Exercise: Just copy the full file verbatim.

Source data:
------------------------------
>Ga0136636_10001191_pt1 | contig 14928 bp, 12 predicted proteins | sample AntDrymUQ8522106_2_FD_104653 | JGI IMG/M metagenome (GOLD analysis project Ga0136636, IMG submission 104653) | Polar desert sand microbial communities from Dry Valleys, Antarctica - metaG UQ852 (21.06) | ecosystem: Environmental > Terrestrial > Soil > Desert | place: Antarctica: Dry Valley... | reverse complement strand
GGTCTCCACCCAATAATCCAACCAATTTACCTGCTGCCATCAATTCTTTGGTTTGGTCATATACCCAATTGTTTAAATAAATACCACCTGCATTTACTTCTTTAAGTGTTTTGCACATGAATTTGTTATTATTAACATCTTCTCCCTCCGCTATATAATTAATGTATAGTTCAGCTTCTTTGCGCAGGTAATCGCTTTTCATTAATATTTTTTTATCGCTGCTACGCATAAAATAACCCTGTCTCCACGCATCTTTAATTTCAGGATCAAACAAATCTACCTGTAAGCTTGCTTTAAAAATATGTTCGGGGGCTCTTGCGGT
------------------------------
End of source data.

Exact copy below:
>Ga0136636_10001191_pt1 | contig 14928 bp, 12 predicted proteins | sample AntDrymUQ8522106_2_FD_104653 | JGI IMG/M metagenome (GOLD analysis project Ga0136636, IMG submission 104653) | Polar desert sand microbial communities from Dry Valleys, Antarctica - metaG UQ852 (21.06) | ecosystem: Environmental > Terrestrial > Soil > Desert | place: Antarctica: Dry Valley... | reverse complement strand
GGTCTCCACCCAATAATCCAACCAATTTACCTGCTGCCATCAATTCTTTGGTTTGGTCATATACCCAATTGTTTAAATAAATACCACCTGCATTTACTTCTTTAAGTGTTTTGCACATGAATTTGTTATTATTAACATCTTCTCCCTCCGCTATATAATTAATGTATAGTTCAGCTTCTTTGCGCAGGTAATCGCTTTTCATTAATATTTTTTTATCGCTGCTACGCATAAAATAACCCTGTCTCCACGCATCTTTAATTTCAGGATCAAACAAATCTACCTGTAAGCTTGCTTTAAAAATATGTTCGGGGGCTCTTGCGGT